Competencies were the key because they enabled us to describe high performance for roles where outcomes were difficult to achieve or out of an individual's control – this overcame a key barrier of internal scepticism. We decided to ensure that all individuals were measured on competencies and role-based objectives. Towers Watson worked with managers and individuals in all areas of the organisation, using their bespoke Competency Atlas tool to identify specific competencies for each role within the organisation. Competency Atlas helped to quickly identify which skills were required across the company and which ones would be required for each specific role. This core and periphery approach meant the right balance was struck between role-specific descriptors and common behaviours across the organisation. The outcome was a very specific competency framework that could describe performance for the diverse roles in our business and provide a process whereby people were involved in creating it themselves.

The link to pay needed to be delivered with a refreshed performance-management approach. We also shifted the timing of the performance year to align with the business planning process. Lastly, we needed to introduce ratings to categorise performance levels. A radical change for us, but we had to ensure we could openly talk about performance and create a common language to ensure consistency, as managers reviewed their peers' ratings. We aim next year to align ratings with pay increases, also taking into account an individual's position in their pay range, using a typical merit matrix. We are deliberately doing this in quite an open and rules-driven way to reaffirm our principles of consistency. Lastly, we have also refreshed our pay structure to ensure it is aligned with both the market and the new performance pay approach.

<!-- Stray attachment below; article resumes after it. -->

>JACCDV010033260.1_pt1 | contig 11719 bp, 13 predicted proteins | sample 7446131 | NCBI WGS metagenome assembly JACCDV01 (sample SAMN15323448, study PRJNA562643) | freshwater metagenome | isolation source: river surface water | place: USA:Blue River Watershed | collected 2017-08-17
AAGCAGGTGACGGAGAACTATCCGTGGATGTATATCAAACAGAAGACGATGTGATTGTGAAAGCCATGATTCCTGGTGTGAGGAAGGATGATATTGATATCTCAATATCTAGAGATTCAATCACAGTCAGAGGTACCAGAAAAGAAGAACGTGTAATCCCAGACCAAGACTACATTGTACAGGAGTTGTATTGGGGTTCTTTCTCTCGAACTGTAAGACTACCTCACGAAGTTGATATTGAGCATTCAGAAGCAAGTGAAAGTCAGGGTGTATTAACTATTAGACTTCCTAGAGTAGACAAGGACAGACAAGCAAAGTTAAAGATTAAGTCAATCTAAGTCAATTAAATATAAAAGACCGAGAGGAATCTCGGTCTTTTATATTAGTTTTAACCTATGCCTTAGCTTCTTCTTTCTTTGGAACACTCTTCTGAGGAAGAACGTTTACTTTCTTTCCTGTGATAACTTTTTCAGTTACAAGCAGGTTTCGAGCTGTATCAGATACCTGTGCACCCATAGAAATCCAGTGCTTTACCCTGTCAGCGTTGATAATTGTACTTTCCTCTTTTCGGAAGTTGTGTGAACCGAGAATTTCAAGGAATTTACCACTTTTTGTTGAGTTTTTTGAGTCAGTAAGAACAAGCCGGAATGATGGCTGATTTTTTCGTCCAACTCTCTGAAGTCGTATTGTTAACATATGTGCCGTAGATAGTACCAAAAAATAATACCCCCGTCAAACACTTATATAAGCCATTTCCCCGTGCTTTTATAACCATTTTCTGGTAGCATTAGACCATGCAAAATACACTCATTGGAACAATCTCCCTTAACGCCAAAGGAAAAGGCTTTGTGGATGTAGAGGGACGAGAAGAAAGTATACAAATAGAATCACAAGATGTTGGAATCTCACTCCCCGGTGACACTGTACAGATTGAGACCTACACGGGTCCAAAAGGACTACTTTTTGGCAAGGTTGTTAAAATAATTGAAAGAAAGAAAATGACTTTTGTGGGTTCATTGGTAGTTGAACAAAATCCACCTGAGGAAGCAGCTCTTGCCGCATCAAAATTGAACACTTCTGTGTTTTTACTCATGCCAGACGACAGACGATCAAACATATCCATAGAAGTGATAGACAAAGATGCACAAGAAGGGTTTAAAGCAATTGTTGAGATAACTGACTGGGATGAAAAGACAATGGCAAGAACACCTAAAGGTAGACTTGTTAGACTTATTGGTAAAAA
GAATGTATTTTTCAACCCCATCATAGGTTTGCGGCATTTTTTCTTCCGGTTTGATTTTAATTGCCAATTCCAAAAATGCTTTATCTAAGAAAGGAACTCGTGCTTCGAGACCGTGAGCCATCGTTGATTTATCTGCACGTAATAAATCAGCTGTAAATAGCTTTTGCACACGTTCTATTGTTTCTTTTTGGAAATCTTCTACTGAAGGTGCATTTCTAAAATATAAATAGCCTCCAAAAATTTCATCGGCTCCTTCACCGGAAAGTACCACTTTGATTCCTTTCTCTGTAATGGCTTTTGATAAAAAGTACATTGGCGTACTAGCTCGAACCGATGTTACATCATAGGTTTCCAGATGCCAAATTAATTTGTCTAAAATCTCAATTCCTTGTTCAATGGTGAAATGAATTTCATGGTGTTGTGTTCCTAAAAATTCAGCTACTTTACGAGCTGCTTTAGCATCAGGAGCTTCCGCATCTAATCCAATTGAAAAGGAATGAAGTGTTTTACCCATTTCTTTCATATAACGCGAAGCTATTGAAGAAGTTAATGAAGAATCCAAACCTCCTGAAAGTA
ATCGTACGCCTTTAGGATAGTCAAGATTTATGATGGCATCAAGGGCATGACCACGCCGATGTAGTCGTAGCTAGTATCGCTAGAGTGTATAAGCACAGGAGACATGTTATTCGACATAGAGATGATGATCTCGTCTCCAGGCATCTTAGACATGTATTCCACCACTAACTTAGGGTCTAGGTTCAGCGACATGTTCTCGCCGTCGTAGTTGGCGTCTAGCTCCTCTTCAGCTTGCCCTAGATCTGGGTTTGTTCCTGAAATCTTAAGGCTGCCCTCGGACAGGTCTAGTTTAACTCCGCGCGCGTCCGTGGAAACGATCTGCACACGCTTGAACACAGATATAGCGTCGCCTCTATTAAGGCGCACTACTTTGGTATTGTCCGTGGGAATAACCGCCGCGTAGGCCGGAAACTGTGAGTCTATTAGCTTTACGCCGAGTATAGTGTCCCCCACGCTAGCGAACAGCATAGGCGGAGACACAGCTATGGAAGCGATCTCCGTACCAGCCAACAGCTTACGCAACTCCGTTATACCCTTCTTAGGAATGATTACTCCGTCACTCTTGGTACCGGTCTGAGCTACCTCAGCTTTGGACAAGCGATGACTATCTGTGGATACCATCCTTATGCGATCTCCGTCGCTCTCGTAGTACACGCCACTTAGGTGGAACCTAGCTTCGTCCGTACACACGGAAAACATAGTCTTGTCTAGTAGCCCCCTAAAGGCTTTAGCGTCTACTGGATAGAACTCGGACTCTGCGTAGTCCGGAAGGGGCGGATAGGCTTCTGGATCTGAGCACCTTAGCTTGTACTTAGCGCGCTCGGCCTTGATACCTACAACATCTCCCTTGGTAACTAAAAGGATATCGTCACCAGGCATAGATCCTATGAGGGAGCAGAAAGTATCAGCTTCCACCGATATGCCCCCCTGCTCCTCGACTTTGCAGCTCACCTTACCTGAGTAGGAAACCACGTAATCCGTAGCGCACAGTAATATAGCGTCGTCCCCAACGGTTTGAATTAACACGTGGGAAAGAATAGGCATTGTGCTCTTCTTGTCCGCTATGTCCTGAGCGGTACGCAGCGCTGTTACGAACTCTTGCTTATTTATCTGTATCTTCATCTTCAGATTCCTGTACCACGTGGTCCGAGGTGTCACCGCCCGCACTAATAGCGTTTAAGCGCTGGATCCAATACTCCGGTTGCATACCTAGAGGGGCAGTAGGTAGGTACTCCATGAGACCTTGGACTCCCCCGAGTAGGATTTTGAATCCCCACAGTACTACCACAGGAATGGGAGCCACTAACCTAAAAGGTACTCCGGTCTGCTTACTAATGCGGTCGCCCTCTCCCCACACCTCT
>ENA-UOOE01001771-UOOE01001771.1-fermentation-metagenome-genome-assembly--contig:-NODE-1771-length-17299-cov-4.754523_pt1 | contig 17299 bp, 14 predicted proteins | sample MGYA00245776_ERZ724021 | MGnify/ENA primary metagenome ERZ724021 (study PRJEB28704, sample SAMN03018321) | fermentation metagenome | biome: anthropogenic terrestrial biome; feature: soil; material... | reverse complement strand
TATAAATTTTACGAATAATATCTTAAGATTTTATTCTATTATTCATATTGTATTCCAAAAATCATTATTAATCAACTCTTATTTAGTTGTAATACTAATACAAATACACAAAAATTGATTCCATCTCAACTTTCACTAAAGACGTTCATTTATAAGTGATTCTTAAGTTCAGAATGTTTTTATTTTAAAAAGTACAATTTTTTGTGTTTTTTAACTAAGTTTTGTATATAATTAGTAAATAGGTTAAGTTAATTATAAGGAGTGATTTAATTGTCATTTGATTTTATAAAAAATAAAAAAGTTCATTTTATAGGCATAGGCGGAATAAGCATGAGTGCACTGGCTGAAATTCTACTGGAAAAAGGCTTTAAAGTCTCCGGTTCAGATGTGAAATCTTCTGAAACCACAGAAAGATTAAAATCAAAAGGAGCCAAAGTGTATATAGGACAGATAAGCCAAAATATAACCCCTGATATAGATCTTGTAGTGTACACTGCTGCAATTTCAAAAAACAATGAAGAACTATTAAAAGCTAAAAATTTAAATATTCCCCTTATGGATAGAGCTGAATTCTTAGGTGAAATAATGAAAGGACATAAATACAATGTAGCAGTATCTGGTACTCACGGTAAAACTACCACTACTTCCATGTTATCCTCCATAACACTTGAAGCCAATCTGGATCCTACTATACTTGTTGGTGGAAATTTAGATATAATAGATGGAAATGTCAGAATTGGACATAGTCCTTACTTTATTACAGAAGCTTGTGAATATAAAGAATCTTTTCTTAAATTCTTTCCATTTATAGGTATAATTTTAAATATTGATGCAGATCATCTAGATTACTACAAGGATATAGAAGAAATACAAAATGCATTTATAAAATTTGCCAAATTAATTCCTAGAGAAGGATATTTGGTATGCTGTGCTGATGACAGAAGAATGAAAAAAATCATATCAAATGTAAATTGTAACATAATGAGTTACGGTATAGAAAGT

When looking at implementing 'pay for performance', it is the performance aspect that is most important, working hard on defining the measures by which people are assessed. What helped was empowering employees to identify the problem and the solutions. Through the competency workshops, staff effectively selected their own performance areas and could recognise them as their own when the system came to fruition. Being clear about performance and following this up with clear and open process is how we have found a good way to manage fairness – it is just that our definition of fairness has changed significantly. Rewarding on merit is established as a principle and we continue to work hard to deliver on the process.

Tips for success 

  • Listen to staff, managers and senior execs to align what people want with what the business needs
  • Ensure all parts of the programme are working together, from setting the structure, developing performance criteria, linking talent to learning and increasing manager capabilities. It is important each component is working towards the same end goal.
  • Recognise what you can manage internally and where you need external expertise and perspective
  • Follow through on consultation and planning – be confident in the strategy and the organisation will believe in it too.

Bal Jacob is director of HR at the National Farmers Union